The special Zones for Employment and Economic Development regime was created in 2013 through a constitutional amendment to articles 294, 303, and 329 of the Constitution of the Republic of Honduras. The constitutional amendment was followed by the enactment of the ZEDE Organic Law. The ZEDE are territorial and political subdivisions of the Republic of Honduras that enjoy broad levels of political, administrative, legal, and economic autonomy. The ZEDE are subject to the Constitution only on matters related to sovereignty, territory, application of justice, elections, national defense, foreign relations, and issuance of identifications and passports, including the International Treaties ratified by Honduras, but are otherwise autonomous and not subject to most of the national legislation. The only national laws that apply within a ZEDE are the ZEDE Organic Law, legislation concerning territorial waters and national symbols, and the criminal legislation of Honduras; upon these foundations, the ZEDE are free to build and adapt their own forms of local government, policies, and norms.
The ZEDE are authorized to adopt their own norms and policies, including commercial, financial, labor, civil, administrative, and procedural legislation; they can design and adopt an independent fiscal and financial regime, but must share 12% of tax revenue with the national government; the ZEDE government can develop its own local public administration, commercial and property registries, local security forces, investigation, and criminal prosecution bodies. The ZEDE are Free Ports, and companies operating within their jurisdiction are not subject to any import or export taxes, tariffs, duties, charges, or surcharges; the ZEDE have authority to control ports and airports within their jurisdiction, as well as to regulate aerial and maritime navigation. Furthermore, the ZEDE are not subject to the Central Bank of Honduras (BCH) or the National Commission on Banks and Insurance (CNBS) and are authorized by law to adopt their own monetary policy.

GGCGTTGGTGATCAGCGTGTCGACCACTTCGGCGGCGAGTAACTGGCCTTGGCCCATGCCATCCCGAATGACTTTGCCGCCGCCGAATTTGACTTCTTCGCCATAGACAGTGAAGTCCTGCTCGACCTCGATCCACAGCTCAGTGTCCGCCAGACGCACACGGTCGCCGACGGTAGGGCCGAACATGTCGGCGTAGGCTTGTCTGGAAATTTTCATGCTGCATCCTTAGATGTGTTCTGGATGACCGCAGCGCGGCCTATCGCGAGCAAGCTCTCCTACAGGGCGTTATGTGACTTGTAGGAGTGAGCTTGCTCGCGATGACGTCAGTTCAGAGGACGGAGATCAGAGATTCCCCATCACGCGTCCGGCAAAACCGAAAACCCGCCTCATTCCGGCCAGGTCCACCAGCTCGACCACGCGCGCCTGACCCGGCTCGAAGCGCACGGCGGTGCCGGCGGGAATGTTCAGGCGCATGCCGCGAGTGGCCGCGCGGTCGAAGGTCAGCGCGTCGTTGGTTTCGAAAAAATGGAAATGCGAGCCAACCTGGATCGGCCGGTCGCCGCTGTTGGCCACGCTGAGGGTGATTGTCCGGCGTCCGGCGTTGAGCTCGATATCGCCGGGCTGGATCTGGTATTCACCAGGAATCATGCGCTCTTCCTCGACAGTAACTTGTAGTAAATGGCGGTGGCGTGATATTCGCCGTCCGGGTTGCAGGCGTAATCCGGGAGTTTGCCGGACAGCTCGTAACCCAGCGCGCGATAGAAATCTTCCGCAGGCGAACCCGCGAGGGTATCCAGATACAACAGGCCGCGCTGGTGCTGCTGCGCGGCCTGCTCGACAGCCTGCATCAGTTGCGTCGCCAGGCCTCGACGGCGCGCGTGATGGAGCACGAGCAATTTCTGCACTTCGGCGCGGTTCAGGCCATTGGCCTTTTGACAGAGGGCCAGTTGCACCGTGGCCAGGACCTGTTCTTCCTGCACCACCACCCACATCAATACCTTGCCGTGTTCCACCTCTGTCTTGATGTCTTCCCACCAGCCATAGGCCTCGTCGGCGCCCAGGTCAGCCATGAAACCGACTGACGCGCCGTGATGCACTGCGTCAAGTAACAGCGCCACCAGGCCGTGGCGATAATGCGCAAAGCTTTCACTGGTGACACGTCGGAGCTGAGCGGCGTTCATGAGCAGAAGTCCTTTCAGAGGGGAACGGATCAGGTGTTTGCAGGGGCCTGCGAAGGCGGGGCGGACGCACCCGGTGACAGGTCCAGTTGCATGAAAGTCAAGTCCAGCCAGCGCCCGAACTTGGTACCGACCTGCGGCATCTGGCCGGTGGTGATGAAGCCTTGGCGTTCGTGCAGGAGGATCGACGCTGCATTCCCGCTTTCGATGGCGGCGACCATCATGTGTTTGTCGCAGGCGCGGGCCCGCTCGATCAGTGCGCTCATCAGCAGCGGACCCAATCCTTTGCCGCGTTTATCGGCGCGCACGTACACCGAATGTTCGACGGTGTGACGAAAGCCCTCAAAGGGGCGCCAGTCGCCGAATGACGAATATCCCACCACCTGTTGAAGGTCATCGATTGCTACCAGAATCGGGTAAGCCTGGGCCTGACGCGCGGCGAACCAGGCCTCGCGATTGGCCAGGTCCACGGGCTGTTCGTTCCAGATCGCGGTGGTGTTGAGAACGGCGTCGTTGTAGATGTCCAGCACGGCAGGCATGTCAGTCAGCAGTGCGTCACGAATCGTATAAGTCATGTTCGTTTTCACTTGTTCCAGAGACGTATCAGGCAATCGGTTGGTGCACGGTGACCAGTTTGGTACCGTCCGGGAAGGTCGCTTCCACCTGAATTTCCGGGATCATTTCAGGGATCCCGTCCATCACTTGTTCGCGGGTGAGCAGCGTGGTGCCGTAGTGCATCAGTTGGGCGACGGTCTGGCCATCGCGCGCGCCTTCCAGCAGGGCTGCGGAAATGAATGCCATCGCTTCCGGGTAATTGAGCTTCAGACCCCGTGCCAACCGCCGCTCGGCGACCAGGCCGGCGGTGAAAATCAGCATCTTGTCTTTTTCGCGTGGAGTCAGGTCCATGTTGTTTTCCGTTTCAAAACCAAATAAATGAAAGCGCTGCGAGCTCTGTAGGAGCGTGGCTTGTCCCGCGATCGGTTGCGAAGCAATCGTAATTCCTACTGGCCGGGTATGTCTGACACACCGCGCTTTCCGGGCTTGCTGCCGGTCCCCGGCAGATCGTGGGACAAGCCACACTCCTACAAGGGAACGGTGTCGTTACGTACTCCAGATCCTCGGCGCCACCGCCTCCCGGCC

The ZEDE are subject to the exclusive jurisdiction of a Special Judiciary appointed by the national Judicial Power, from a list of 10 persons nominated by the CAMP. The ZEDE special judiciary allows for national and foreign persons to act as judges and is authorized to operate under a common law legal system or any other legal system that provides, at least, as much protection for human rights as afforded by the Constitution of Honduras.
The ZEDE are governed by a Technical Secretary and the governing bodies they may establish by exercising their administrative and political autonomy. All ZEDE are supervised and authorized by the Committee for the Adoption of Best Practices (CAMP), which was originally appointed by the President of the Republic and ratified by the National Congress, but future members can only be elected by the CAMP itself. This selection procedure insulates the CAMP and the ZEDE regime from the fluctuations and changes in national politics, enabling it to provide legal certainty and stability to national and foreign investors.
A ZEDE can be set up by a private developer known as “Promoter and Organizer” in low population density private lands within the Departments of the Bay Islands, Cortés, Atlántida, Colón, Gracias a Dios, Valle, and Choluteca. There are currently three authorized ZEDEs in Honduras: a) Prospera ZEDE, promoted by Honduras Prospera, Inc.; and, b) Ciudad Morazán, promoted by Centroamerican Capital & Consulting; and c) ZEDE Orquidea, promoted by an agroindustrial exporting business group in the Choluteca Department. Economic researchers from Universidad Francisco Marroquín in Guatemala have calculated the economic potential of Próspera ZEDE, concluding that Honduras could raise its current Per Capita Income from US$ 2,500.00 to US$ 20,000.00 in 40 years, if at least 11% of the population goes on to work and live under Prospera’s jurisdiction. Within the Próspera, the economists estimate that GDP per capita could exceed US$ 40,000.00 in the same period of time.
The official source of Próspera ZEDE norms: https://pzgps.hn/
The official source of Ciudad Morazán norms : https://www.morazan.city/laws/
The official source of ZEDE Orquídea norms: https://zedeorquidea.com/